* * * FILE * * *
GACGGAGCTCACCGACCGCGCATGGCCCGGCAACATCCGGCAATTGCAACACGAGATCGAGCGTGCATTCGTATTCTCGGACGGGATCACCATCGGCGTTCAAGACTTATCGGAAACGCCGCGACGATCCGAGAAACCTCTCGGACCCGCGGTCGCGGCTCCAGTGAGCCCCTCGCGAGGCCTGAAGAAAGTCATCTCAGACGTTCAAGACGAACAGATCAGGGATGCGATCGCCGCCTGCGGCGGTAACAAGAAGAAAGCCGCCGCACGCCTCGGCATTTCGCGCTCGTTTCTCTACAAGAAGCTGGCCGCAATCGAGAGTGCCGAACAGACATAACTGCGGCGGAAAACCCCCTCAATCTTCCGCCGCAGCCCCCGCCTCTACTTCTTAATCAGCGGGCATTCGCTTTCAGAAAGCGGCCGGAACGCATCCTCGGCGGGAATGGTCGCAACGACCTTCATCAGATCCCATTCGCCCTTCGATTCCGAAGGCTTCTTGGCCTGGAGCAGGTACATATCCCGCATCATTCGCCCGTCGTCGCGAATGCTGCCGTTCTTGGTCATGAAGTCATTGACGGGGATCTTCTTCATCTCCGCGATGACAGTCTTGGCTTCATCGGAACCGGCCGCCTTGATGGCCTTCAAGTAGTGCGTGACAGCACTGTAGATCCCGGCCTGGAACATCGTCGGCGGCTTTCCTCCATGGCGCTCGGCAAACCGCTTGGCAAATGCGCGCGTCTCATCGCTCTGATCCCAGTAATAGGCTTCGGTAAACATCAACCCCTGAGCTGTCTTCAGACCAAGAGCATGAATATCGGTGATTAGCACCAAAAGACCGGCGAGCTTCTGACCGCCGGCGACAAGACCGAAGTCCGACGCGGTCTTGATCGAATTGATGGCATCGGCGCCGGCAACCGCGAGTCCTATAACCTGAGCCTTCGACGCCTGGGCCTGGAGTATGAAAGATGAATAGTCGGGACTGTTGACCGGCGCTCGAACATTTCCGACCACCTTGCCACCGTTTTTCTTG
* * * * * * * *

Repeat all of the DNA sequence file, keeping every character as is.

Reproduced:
GACGGAGCTCACCGACCGCGCATGGCCCGGCAACATCCGGCAATTGCAACACGAGATCGAGCGTGCATTCGTATTCTCGGACGGGATCACCATCGGCGTTCAAGACTTATCGGAAACGCCGCGACGATCCGAGAAACCTCTCGGACCCGCGGTCGCGGCTCCAGTGAGCCCCTCGCGAGGCCTGAAGAAAGTCATCTCAGACGTTCAAGACGAACAGATCAGGGATGCGATCGCCGCCTGCGGCGGTAACAAGAAGAAAGCCGCCGCACGCCTCGGCATTTCGCGCTCGTTTCTCTACAAGAAGCTGGCCGCAATCGAGAGTGCCGAACAGACATAACTGCGGCGGAAAACCCCCTCAATCTTCCGCCGCAGCCCCCGCCTCTACTTCTTAATCAGCGGGCATTCGCTTTCAGAAAGCGGCCGGAACGCATCCTCGGCGGGAATGGTCGCAACGACCTTCATCAGATCCCATTCGCCCTTCGATTCCGAAGGCTTCTTGGCCTGGAGCAGGTACATATCCCGCATCATTCGCCCGTCGTCGCGAATGCTGCCGTTCTTGGTCATGAAGTCATTGACGGGGATCTTCTTCATCTCCGCGATGACAGTCTTGGCTTCATCGGAACCGGCCGCCTTGATGGCCTTCAAGTAGTGCGTGACAGCACTGTAGATCCCGGCCTGGAACATCGTCGGCGGCTTTCCTCCATGGCGCTCGGCAAACCGCTTGGCAAATGCGCGCGTCTCATCGCTCTGATCCCAGTAATAGGCTTCGGTAAACATCAACCCCTGAGCTGTCTTCAGACCAAGAGCATGAATATCGGTGATTAGCACCAAAAGACCGGCGAGCTTCTGACCGCCGGCGACAAGACCGAAGTCCGACGCGGTCTTGATCGAATTGATGGCATCGGCGCCGGCAACCGCGAGTCCTATAACCTGAGCCTTCGACGCCTGGGCCTGGAGTATGAAAGATGAATAGTCGGGACTGTTGACCGGCGCTCGAACATTTCCGACCACCTTGCCACCGTTTTTCTTG